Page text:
eBlack Champaign-Urbana event talks jobs, technology

With the current slow economic recovery and lingering unemployment, jobs are a major topic of concern across the country.

The eBlack Champaign-Urbana project held an event Saturday at the Champaign Public Library to discuss how the Urbana-Champaign Big Broadband initiative will affect the local job market and what job-seekers can do to be prepared.

The morning began with a panel discussion featuring Craig Rost, Champaign’s deputy city manager for economic development; Tom Carrino, Urbana’s economic development manager; Minor Jackson, executive director of workforce development at Parkland College; and Otis Noble of the University of Illinois Office of Equal Opportunity and Access.

Among the panelist, the general consensus was that employers of all kinds will need employees who are prepared for the technological demands of the current job market.

As an example, Carrino cited an Urbana food distribution company. Not only does that company need workers to stock shelves and drive forklifts, but also to use the technology needed to track inventory and shipments.

Another interesting point of discussion was a green-jobs training program at Parkland College, which you can read more about here.

After about an hour of discussion, the group broke out into three smaller sessions. One discussion focused on youth and technology and another continued the discussion on jobs.

I sat in on a discussion about religious institutions and technology. This groups had a lively discussion about the role of churches in familiarizing their members with the technology needed in today’s job market.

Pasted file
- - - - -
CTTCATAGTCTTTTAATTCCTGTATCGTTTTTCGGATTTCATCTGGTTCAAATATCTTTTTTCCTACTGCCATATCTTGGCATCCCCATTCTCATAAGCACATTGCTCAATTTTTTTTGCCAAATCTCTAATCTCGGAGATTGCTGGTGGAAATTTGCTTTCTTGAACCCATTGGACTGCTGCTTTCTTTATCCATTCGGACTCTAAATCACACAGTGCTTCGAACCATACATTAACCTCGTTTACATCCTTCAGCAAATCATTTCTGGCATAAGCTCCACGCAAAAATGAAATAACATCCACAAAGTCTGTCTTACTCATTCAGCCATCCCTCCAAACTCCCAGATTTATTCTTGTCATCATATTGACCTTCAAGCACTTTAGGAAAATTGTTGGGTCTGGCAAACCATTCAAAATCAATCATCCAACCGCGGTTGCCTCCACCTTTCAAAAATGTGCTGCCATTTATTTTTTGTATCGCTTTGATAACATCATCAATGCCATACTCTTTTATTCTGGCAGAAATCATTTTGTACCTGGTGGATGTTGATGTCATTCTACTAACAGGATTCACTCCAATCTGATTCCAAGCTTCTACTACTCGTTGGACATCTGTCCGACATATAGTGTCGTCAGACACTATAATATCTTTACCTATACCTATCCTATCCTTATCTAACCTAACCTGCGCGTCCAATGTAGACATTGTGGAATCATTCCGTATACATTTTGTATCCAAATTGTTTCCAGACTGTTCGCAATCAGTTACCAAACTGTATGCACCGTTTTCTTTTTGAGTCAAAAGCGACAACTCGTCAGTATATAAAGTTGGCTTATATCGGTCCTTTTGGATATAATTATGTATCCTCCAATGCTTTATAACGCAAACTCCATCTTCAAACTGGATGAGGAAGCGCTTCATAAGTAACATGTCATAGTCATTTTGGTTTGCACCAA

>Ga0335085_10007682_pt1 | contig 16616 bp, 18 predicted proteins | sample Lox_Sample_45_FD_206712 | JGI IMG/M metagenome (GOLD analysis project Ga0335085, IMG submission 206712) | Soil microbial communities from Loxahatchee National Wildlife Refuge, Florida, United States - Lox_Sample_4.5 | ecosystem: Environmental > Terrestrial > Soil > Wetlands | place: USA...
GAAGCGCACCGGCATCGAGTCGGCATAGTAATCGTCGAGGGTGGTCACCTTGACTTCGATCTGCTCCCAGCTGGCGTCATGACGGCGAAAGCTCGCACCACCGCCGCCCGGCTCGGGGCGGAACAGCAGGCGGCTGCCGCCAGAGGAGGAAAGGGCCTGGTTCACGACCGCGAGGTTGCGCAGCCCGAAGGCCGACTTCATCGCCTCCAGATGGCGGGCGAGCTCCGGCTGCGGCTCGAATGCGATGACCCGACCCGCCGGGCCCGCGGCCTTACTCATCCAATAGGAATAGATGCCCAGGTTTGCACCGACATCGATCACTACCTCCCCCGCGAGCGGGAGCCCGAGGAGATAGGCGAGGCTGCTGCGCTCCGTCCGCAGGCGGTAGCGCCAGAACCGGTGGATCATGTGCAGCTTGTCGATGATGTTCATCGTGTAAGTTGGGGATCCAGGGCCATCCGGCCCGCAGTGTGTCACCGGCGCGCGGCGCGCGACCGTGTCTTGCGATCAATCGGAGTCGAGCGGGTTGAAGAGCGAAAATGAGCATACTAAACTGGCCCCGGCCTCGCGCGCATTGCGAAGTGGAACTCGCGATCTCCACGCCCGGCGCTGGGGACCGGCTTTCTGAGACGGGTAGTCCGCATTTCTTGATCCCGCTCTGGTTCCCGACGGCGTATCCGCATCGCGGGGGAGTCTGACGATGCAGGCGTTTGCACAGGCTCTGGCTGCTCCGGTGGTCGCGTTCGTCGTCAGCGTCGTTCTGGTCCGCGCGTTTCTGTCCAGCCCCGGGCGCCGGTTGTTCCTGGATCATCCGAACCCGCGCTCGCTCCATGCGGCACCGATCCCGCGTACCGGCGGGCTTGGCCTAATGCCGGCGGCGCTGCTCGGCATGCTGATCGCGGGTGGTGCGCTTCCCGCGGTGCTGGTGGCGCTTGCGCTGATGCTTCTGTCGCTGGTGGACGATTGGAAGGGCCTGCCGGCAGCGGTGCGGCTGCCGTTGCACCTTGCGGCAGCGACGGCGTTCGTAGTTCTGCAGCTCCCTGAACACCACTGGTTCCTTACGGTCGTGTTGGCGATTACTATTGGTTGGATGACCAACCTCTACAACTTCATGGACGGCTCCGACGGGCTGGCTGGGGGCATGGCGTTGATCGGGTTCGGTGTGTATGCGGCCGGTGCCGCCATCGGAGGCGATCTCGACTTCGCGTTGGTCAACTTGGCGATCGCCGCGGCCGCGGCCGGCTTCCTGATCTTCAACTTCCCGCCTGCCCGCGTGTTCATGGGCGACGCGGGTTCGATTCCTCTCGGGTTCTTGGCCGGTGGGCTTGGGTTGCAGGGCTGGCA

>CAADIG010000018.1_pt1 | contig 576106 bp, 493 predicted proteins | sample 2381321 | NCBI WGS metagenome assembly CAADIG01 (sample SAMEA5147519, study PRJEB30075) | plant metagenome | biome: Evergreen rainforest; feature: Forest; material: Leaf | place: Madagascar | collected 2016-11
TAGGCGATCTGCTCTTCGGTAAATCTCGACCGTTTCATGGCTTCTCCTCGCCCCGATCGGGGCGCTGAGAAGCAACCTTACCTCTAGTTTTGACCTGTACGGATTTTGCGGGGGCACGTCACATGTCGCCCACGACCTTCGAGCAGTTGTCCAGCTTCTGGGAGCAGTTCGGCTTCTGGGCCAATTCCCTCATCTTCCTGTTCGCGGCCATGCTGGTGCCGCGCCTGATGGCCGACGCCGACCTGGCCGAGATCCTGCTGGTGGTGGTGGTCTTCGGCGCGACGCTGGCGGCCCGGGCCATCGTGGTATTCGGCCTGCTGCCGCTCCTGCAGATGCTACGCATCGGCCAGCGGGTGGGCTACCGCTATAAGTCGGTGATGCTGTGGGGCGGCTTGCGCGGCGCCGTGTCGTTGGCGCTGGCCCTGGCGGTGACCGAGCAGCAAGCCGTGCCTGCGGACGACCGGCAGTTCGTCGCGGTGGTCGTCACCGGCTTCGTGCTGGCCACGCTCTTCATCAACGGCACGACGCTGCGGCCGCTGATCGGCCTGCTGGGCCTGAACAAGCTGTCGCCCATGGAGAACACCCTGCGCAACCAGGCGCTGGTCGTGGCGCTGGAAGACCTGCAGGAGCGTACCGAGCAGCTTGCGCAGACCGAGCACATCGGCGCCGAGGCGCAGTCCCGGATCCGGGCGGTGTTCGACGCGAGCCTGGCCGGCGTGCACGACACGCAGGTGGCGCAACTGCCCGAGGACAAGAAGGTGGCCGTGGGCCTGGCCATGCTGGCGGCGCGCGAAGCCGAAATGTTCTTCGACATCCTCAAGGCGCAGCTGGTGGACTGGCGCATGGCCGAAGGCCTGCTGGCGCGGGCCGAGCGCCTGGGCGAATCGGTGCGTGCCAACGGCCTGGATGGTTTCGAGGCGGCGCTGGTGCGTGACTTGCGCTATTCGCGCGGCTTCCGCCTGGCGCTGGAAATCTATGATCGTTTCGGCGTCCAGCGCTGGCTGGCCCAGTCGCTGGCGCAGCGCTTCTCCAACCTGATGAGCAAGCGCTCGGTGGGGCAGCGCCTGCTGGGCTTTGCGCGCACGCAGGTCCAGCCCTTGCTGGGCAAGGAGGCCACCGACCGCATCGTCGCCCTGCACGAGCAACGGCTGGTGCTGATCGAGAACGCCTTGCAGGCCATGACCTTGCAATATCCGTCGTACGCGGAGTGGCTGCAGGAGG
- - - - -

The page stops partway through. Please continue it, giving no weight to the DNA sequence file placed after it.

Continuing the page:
During the discussion, several participants brought up the idea that by setting up computer labs, churches can educate church members and also reach out to the wider community.

Members of Salem Baptist Church, which has an active computer lab and cyber committee, recommended setting up a committee within each church to work on these issues.

The discussion ended with participants planning to meet early next month to continue talking about how churches can work together to connect their communities to technology.

The morning ended with an open discussion and question-and-answer session covering all the topics of the day.

Abdul Alkalimat of the University of Illinois Graduate School of Library and Information Science summed things up by saying that UC2B provides an opportunity for members of the black community to gain equal footing in the job market because everyone, regardless of race, is struggling to keep up with the current shifts in technology.

To see a running summary of the day’s discussions, you can search for #eBlackCU on Twitter.

The next eBlackCU event will be held in early March.